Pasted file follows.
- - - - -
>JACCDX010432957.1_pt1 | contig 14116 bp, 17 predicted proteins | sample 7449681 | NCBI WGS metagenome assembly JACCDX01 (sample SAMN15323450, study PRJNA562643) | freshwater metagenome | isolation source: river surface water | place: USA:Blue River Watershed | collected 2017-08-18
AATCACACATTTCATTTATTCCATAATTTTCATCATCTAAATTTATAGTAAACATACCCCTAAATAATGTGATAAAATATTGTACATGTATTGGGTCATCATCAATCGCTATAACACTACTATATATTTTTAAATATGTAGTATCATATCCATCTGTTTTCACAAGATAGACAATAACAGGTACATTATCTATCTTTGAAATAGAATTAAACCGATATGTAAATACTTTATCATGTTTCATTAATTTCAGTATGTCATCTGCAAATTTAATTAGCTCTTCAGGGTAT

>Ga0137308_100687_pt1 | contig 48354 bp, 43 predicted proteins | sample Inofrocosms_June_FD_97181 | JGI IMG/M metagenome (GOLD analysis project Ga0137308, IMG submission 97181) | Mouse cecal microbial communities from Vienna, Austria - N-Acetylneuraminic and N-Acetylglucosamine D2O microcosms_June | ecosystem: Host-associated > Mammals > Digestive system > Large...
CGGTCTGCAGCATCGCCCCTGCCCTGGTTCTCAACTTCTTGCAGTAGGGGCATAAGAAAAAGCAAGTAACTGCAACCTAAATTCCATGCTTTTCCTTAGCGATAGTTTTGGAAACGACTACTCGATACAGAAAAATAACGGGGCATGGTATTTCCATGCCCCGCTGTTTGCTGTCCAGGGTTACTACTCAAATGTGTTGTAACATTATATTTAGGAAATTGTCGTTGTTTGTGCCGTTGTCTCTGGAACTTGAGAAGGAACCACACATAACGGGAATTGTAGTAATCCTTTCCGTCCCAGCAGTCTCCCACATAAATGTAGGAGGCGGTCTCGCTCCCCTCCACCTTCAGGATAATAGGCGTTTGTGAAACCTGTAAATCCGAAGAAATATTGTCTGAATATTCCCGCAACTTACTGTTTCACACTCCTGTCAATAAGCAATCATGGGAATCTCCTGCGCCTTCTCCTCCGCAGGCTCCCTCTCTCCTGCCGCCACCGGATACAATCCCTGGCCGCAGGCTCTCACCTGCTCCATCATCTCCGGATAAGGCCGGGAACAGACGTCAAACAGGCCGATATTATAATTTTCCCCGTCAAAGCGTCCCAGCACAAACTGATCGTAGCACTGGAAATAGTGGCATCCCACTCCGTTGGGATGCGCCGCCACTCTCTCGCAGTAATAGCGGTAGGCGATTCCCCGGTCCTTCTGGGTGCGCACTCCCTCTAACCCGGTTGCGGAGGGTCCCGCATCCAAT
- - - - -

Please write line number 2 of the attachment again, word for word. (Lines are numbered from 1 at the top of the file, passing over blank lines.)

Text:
AATCACACATTTCATTTATTCCATAATTTTCATCATCTAAATTTATAGTAAACATACCCCTAAATAATGTGATAAAATATTGTACATGTATTGGGTCATCATCAATCGCTATAACACTACTATATATTTTTAAATATGTAGTATCATATCCATCTGTTTTCACAAGATAGACAATAACAGGTACATTATCTATCTTTGAAATAGAATTAAACCGATATGTAAATACTTTATCATGTTTCATTAATTTCAGTATGTCATCTGCAAATTTAATTAGCTCTTCAGGGTAT